For context, my mom does not have a background in anything computer related. As a matter of fact, she tried her hardest to make our family as unplugged as possible growing up, so I feel perfectly comfortable criticizing her tech skills because I know mine aren’t much better. Nonetheless, she somehow managed to teach herself not only how to build a website and a digital business, but she put in the hours to learn how to do it to her level of acceptable. In the months it took her to build her website, it became routine to hear yelling from her office as she begged her computer to just do what she wanted it to do. We would often go to bed and wake up only to find her asleep on the couch with her laptop still half open because she worked so late that she was too tired to climb the stairs to bed. At the beginning, she must’ve put in at least two extra hours daily to deal with technical difficulties. On more than one occasion we tried to talk her into taking it a little easier, but she would always respond, “I really want to throw my computer across the room, but I still really love this job.”

It isn’t often that you get to watch your parents act like a giddy little kid, so seeing my mom through this experience has been a treat. Within less than a week of posting her website, she had her first client. I remember it vividly because she was helping me move at the time and so we were in a hotel room in Virginia when she got the email. The look was first shock, then fear, then joy, then determination. She was so excited, I’m pretty sure she drew up the whole itinerary in less than 48 hours. More than that, she emailed what seemed to be everyone she knew in the industry to ask questions and ensure that she was able to provide the absolute best service to her client. Like a broken record, this same flurry of emotions occurred for every new client for months. Except, with each new client came more shock, because she couldn’t believe that her new business was worthy of that much attention. That kind of reaction is emblematic of someone who cares more about helping people than being personally successful.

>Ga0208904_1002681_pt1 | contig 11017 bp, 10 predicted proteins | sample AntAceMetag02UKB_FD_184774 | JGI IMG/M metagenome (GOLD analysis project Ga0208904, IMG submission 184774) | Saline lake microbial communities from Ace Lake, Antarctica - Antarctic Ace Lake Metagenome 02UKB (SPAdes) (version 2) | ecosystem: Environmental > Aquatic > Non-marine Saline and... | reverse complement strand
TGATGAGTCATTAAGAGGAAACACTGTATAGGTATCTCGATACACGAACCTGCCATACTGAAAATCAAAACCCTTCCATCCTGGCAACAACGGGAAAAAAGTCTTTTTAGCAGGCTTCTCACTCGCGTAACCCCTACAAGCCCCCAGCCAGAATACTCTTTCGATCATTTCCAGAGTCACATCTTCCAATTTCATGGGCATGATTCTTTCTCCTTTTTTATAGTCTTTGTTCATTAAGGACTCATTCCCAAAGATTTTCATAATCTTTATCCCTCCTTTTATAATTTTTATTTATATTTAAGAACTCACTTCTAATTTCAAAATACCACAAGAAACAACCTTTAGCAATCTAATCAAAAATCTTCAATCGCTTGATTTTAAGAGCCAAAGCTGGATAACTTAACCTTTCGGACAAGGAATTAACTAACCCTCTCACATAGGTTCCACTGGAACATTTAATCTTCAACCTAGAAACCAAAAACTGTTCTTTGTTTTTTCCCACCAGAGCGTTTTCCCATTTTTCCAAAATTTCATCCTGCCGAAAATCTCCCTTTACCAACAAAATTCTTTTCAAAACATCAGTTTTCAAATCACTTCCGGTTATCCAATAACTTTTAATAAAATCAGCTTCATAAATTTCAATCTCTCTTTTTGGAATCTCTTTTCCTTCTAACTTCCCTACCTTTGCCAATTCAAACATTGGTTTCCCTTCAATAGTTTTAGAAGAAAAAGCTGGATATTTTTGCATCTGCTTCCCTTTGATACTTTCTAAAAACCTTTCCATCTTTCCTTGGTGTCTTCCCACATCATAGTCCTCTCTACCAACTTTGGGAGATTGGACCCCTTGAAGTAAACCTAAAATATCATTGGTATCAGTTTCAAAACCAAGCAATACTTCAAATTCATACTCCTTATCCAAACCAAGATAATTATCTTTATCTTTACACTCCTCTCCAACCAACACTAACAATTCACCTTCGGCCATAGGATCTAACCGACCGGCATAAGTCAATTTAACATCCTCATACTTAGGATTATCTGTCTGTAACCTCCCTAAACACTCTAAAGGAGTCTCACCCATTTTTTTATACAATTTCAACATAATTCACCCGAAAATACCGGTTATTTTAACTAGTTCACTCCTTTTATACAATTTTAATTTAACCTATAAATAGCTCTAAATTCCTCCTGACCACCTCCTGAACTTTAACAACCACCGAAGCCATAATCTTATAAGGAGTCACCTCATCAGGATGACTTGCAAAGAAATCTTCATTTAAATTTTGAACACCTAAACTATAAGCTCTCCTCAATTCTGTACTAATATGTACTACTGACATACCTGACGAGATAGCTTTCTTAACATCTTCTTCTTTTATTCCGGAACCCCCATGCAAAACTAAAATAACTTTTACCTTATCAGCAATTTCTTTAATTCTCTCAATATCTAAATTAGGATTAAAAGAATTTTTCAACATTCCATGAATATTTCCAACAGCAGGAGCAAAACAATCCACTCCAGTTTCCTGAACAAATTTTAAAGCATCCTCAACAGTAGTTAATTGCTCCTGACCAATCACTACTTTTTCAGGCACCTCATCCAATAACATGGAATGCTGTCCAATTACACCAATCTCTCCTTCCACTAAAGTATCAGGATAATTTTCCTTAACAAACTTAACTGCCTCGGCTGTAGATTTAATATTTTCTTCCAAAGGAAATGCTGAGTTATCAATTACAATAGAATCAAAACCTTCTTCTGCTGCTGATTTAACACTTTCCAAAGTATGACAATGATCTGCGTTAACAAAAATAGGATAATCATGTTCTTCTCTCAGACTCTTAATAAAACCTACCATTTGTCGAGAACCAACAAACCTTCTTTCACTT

As I watched my mom take on client after client, destination after destination, I realized that in her mind this wasn’t a business at all, it was a purpose. She sees the job of Travel Advisor not as a means to an end but as the end itself. It is a privilege for her to be a part of realizing people’s dreams. That is why it is so hard for me to get her to charge a reasonable fee for the extensive services she provides. I feel like every time she gets a new client and starts rambling about how excited she is to build the itinerary, I ask if she charged them the planning fee only for her to get quiet and say, “not yet”. She is willing to burn the candle at every end to be everything for her clients with little mind to the value of her efforts. In the year that she has been open, she hasn’t taken a day off, said “no” to a client, or turned down an opportunity to learn how to be better. No joke, my mom declines my calls at least twice a week because she is sitting in on another webinar or attending another event to learn everything she can about the industry. My favorite part about it is the sound of pure joy in her voice when she makes a new friend or finds a new mentor.

That joy not only helps people take the leap needed to live their dream vacation, but it is contagious and inspiring. If my mom can leave a career of 30 years, start a business, learn new skills, and do it successfully and happily at (I’m not typing her age but you get the point) years old, then what reason do any of us have to hesitate in taking a leap in our own lives?


And in case there were any doubts, no, she isn’t paying me. I’m not getting extra Christmas presents for writing this, and brownie points aren’t worth much in a family that prides itself on “the world doesn’t owe you anything” ideology. As all children do, I simply think my mom is a marvel and after years of her carting me around to all of my extracurriculars, I love watching her live her dreams. An invitation to join her on a familiarization trip would be nice though! Just kidding (maybe)!